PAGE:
The anecdotes that are in circulation respecting this portion of his life, are few, trivial, and very probably unfounded in fact; but, such as they are, I have collected them, rather that nothing connected with the name of Shakspeare should

be omitted in this edition, than from any regard for their intrinsic value.

A story, preserved by the tradition of Stratford, and which, according to Malone, "was related fifty years ago to a gentleman of that place, by a person upwards of eighty years of age, whose father was contemporary with Shakspeare," may not improperly be attributed to this portion of his life. It is said, that as Shakspeare was leaning over the hatch of a mercer's door at Stratford, a drunken blacksmith, with a carbuncled face, reeled up to him, and demanded,

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"Now, Mr. Shakspeare, tell me if you can,

The difference between a youth and a young man?"

to which our poet instantly rejoined:

"Thou son of fire, with thy face like a maple,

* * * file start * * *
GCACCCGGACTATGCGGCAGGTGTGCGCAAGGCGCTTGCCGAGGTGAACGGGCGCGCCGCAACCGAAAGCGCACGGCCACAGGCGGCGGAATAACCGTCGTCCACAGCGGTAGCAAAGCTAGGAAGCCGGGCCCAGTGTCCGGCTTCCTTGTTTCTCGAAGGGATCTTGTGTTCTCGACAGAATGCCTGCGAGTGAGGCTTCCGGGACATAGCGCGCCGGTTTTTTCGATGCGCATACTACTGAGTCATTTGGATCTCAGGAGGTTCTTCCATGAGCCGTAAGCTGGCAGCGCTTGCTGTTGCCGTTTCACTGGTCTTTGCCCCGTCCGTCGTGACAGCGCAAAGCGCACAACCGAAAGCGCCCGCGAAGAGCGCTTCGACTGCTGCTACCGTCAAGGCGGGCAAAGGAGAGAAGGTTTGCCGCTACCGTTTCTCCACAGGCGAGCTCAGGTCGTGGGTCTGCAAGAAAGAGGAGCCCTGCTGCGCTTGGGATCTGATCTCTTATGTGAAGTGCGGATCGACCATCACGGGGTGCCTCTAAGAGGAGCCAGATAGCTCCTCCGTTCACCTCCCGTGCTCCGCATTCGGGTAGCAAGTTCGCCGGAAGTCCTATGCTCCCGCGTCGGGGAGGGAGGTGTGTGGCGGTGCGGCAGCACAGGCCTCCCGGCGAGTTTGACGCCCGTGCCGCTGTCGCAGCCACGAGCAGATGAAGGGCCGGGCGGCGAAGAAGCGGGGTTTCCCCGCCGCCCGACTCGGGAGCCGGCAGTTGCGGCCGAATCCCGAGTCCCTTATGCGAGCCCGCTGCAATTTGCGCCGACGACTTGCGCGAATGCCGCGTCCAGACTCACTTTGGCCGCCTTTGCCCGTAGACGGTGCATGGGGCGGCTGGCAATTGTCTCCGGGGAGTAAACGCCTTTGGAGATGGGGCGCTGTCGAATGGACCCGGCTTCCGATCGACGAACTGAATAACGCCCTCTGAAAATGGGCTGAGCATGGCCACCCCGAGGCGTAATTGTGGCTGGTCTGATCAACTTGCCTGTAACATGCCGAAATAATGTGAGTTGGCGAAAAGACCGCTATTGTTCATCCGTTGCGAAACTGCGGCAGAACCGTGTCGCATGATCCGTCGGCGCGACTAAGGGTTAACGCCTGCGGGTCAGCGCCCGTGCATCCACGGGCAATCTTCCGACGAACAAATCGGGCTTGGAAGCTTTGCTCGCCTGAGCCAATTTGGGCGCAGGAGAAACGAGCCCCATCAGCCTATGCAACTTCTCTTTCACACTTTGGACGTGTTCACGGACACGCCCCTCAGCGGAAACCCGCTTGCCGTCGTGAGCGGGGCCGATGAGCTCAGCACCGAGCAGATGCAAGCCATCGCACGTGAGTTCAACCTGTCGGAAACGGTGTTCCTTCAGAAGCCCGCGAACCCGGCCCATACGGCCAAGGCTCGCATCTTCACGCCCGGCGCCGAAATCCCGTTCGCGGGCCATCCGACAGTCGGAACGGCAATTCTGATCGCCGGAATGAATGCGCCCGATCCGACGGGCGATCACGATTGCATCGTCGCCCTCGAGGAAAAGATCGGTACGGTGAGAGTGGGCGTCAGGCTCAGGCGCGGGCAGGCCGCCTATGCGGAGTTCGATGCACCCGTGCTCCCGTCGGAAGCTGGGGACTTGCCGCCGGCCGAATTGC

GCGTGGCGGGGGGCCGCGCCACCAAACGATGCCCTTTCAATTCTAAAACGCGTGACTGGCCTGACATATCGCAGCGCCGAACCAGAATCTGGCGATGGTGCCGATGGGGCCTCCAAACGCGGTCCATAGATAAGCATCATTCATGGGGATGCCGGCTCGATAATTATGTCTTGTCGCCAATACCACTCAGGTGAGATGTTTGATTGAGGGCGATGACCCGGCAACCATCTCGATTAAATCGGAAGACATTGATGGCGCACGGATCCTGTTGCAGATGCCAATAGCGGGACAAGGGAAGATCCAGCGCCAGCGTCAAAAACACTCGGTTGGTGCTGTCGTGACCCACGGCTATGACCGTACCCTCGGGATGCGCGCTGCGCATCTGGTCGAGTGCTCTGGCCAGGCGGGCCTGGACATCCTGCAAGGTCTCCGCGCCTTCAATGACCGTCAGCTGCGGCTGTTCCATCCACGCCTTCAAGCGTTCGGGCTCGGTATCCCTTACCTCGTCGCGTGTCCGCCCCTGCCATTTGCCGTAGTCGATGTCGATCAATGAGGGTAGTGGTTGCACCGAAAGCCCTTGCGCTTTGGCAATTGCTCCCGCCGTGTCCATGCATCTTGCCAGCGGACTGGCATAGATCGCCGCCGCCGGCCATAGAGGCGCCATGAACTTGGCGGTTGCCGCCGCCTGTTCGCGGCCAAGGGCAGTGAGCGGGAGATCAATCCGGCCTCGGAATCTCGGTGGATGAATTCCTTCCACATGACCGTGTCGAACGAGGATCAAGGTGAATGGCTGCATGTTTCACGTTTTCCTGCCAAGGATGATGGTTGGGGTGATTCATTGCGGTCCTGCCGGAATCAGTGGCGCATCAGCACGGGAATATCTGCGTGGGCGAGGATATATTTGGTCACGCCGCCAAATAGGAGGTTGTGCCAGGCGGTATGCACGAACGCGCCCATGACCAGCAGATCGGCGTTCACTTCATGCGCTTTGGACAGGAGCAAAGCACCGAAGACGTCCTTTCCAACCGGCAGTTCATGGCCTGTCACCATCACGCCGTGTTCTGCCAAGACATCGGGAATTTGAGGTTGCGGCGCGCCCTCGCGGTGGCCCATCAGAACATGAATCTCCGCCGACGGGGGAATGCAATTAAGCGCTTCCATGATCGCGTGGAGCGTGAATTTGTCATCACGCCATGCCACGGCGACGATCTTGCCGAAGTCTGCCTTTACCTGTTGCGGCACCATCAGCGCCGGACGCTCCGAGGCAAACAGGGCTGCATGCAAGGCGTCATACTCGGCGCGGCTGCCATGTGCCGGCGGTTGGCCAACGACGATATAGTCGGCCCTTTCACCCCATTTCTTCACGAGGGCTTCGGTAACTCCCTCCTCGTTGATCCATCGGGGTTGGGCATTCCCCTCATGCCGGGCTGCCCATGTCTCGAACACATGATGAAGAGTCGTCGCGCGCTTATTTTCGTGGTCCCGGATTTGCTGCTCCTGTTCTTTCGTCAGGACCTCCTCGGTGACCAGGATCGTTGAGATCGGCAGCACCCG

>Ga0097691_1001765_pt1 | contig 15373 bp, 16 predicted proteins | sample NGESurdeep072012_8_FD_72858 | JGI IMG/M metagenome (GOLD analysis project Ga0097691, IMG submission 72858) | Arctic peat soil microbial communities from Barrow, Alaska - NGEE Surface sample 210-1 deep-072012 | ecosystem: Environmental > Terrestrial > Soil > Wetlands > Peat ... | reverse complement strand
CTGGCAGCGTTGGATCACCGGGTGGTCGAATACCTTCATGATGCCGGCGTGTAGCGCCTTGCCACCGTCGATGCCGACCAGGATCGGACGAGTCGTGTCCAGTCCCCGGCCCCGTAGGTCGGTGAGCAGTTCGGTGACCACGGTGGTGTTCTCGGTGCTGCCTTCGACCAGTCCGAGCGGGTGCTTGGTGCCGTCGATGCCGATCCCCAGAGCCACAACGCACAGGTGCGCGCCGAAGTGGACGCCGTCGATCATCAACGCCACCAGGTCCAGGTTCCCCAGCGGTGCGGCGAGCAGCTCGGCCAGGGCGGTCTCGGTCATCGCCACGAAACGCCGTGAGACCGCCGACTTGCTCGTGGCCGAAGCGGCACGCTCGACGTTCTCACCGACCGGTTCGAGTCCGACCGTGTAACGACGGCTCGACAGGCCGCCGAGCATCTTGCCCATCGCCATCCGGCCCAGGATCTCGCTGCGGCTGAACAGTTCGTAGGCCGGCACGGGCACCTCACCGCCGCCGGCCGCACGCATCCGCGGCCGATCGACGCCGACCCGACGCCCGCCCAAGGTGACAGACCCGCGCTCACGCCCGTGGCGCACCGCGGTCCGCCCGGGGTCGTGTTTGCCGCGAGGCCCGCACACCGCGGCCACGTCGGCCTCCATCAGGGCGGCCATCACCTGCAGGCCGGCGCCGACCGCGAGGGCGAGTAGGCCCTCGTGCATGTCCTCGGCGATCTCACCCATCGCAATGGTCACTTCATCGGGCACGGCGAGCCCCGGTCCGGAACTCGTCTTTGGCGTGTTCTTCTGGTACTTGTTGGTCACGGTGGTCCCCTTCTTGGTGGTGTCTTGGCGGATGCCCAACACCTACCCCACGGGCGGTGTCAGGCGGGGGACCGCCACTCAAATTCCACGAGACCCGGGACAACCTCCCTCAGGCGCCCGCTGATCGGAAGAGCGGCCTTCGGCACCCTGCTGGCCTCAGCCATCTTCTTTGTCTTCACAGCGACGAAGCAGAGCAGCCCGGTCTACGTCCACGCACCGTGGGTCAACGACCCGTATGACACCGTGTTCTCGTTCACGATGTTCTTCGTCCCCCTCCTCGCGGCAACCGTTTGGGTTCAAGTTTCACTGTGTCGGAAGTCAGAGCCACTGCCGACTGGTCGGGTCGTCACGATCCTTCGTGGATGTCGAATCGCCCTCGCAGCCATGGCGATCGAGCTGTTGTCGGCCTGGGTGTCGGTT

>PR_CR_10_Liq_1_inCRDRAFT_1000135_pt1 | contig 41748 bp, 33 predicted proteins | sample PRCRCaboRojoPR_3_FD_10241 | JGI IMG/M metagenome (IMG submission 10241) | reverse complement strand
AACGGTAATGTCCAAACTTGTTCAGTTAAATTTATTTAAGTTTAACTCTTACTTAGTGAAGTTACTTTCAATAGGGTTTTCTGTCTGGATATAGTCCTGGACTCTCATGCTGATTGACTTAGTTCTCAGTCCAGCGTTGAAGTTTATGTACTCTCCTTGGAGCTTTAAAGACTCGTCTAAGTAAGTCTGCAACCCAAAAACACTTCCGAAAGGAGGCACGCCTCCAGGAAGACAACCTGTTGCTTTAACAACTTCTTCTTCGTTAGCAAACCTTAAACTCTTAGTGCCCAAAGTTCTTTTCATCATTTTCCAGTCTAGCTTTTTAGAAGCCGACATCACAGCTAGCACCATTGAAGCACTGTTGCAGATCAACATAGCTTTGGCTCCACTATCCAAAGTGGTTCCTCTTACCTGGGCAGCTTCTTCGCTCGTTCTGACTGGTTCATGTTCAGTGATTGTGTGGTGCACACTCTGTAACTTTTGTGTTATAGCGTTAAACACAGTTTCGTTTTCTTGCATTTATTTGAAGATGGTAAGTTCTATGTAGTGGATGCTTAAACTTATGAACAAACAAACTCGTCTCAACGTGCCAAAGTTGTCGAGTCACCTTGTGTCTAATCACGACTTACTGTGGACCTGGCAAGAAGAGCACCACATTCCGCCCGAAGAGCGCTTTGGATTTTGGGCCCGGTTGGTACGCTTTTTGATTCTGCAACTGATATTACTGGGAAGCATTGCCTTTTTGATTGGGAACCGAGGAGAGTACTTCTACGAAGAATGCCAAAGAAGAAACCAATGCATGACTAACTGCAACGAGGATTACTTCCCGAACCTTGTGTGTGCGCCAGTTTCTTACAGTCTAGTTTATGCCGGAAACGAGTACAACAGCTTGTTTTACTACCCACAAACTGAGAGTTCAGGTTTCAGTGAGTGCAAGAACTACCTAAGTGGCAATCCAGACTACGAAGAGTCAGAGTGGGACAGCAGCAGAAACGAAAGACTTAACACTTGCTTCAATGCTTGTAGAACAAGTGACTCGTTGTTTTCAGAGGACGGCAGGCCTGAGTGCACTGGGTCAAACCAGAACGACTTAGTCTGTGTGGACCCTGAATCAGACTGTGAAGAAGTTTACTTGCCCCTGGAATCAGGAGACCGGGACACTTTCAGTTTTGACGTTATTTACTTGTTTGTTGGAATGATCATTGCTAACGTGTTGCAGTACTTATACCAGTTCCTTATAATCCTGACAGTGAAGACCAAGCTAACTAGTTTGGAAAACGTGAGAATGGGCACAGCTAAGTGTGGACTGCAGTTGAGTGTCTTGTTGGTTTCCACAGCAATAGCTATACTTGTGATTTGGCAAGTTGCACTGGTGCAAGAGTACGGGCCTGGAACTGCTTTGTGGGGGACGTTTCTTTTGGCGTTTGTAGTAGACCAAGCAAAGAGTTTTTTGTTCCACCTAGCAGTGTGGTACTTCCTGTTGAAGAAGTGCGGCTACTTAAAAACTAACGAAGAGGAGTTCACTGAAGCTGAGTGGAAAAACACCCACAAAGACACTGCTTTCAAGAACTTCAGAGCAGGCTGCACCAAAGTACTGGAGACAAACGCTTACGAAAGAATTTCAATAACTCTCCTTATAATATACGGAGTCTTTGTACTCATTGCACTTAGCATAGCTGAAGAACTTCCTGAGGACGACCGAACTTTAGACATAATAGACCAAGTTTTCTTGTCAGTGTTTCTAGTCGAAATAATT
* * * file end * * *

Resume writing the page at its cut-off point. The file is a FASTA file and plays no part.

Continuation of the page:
The same difference as between a scalded and coddled apple."

"A part of the wit," says Dr. Drake, "turns upon the com parison between the blacksmith's face, and a species of maple, the bark of which is uncommonly rough, and the grain undulated and crisped into a variety of curls."

Rowe relates that he had a particular intimacy with Mr. Combe, an old gentleman noted thereabouts for his wealth and usury it happened, that in a pleasant conversation amongst their common friends, Mr. Combe told Shakspeare, in a laughing manner, that he fancied he intended to write his epitaph, if he happened to outlive him; and since he could not know what might be said of him when he was dead, he desired it might be done immediately; upon which Shakspeare gave him these four verses:

Ten in the hundred lies here ingrav'd ;

'Tis a hundred to ten his soul is not sav'd:

If any man ask, who lies in this tomb?

Oh! oh! quoth the devil, 'tis my John-a-Combe.'

"But the sharpness of the satire is said to have stung the man so severely, that he never forgave it." Aubrey narrates the story differently, and says, "that one time as Shakspeare was at the tavern at Stratford, Mr. Coombes, an old usurer,